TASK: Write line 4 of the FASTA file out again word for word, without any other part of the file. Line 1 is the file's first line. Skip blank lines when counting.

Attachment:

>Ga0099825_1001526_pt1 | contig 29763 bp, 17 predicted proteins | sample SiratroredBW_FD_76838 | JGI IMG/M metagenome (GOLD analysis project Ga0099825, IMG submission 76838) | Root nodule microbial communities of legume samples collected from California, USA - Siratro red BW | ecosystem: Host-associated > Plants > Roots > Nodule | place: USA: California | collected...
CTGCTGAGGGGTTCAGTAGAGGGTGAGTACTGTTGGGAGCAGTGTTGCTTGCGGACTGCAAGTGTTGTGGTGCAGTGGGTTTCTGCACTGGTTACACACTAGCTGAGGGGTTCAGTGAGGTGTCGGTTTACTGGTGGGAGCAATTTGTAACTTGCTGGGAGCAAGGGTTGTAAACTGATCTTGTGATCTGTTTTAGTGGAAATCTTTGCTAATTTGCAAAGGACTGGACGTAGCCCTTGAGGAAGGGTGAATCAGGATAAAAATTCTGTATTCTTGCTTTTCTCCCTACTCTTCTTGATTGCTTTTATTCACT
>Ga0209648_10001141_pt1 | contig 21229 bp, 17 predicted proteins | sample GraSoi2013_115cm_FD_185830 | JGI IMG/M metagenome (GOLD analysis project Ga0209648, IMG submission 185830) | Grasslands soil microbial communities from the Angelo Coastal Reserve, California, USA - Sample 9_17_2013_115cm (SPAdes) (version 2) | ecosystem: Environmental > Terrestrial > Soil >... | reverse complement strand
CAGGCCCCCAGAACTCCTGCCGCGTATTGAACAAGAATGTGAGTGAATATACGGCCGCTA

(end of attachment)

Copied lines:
CAGGCCCCCAGAACTCCTGCCGCGTATTGAACAAGAATGTGAGTGAATATACGGCCGCTA